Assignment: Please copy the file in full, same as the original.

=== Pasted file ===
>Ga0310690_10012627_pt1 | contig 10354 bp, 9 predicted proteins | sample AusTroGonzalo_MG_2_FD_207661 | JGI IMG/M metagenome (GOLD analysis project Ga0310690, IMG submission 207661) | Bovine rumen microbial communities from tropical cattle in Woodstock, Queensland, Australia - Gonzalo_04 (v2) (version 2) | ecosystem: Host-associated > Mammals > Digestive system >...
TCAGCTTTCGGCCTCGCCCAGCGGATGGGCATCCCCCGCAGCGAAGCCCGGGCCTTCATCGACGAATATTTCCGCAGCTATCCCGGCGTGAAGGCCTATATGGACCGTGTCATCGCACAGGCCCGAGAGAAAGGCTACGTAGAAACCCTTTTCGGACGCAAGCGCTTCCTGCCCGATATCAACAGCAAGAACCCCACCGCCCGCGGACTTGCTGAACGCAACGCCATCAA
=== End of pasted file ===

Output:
>Ga0310690_10012627_pt1 | contig 10354 bp, 9 predicted proteins | sample AusTroGonzalo_MG_2_FD_207661 | JGI IMG/M metagenome (GOLD analysis project Ga0310690, IMG submission 207661) | Bovine rumen microbial communities from tropical cattle in Woodstock, Queensland, Australia - Gonzalo_04 (v2) (version 2) | ecosystem: Host-associated > Mammals > Digestive system >...
TCAGCTTTCGGCCTCGCCCAGCGGATGGGCATCCCCCGCAGCGAAGCCCGGGCCTTCATCGACGAATATTTCCGCAGCTATCCCGGCGTGAAGGCCTATATGGACCGTGTCATCGCACAGGCCCGAGAGAAAGGCTACGTAGAAACCCTTTTCGGACGCAAGCGCTTCCTGCCCGATATCAACAGCAAGAACCCCACCGCCCGCGGACTTGCTGAACGCAACGCCATCAA